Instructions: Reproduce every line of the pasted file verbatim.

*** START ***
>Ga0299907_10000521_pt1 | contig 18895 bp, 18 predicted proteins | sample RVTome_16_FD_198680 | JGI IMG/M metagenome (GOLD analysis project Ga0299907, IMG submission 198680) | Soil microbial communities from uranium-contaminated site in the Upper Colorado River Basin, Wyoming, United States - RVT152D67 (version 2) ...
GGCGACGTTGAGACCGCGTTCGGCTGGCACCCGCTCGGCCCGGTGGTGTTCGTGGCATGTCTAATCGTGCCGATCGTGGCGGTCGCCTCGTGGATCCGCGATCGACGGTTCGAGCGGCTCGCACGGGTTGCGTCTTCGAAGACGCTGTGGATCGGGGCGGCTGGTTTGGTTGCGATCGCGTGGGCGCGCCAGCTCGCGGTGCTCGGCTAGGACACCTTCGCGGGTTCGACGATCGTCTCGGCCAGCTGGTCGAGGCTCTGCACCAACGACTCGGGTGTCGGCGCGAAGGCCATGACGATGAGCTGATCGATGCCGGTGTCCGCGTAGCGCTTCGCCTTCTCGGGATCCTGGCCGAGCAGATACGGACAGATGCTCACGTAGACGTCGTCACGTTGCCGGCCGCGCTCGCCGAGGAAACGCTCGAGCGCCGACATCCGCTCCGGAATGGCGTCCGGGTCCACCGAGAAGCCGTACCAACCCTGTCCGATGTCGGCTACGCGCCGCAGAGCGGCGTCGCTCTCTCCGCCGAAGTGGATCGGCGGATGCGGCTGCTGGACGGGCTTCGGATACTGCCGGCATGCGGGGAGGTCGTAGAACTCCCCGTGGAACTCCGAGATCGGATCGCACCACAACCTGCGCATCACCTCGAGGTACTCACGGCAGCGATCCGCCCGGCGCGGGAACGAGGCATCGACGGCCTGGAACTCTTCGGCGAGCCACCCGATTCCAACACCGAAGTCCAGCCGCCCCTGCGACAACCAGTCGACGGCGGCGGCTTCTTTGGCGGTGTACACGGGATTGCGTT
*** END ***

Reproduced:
>Ga0299907_10000521_pt1 | contig 18895 bp, 18 predicted proteins | sample RVTome_16_FD_198680 | JGI IMG/M metagenome (GOLD analysis project Ga0299907, IMG submission 198680) | Soil microbial communities from uranium-contaminated site in the Upper Colorado River Basin, Wyoming, United States - RVT152D67 (version 2) ...
GGCGACGTTGAGACCGCGTTCGGCTGGCACCCGCTCGGCCCGGTGGTGTTCGTGGCATGTCTAATCGTGCCGATCGTGGCGGTCGCCTCGTGGATCCGCGATCGACGGTTCGAGCGGCTCGCACGGGTTGCGTCTTCGAAGACGCTGTGGATCGGGGCGGCTGGTTTGGTTGCGATCGCGTGGGCGCGCCAGCTCGCGGTGCTCGGCTAGGACACCTTCGCGGGTTCGACGATCGTCTCGGCCAGCTGGTCGAGGCTCTGCACCAACGACTCGGGTGTCGGCGCGAAGGCCATGACGATGAGCTGATCGATGCCGGTGTCCGCGTAGCGCTTCGCCTTCTCGGGATCCTGGCCGAGCAGATACGGACAGATGCTCACGTAGACGTCGTCACGTTGCCGGCCGCGCTCGCCGAGGAAACGCTCGAGCGCCGACATCCGCTCCGGAATGGCGTCCGGGTCCACCGAGAAGCCGTACCAACCCTGTCCGATGTCGGCTACGCGCCGCAGAGCGGCGTCGCTCTCTCCGCCGAAGTGGATCGGCGGATGCGGCTGCTGGACGGGCTTCGGATACTGCCGGCATGCGGGGAGGTCGTAGAACTCCCCGTGGAACTCCGAGATCGGATCGCACCACAACCTGCGCATCACCTCGAGGTACTCACGGCAGCGATCCGCCCGGCGCGGGAACGAGGCATCGACGGCCTGGAACTCTTCGGCGAGCCACCCGATTCCAACACCGAAGTCCAGCCGCCCCTGCGACAACCAGTCGACGGCGGCGGCTTCTTTGGCGGTGTACACGGGATTGCGTT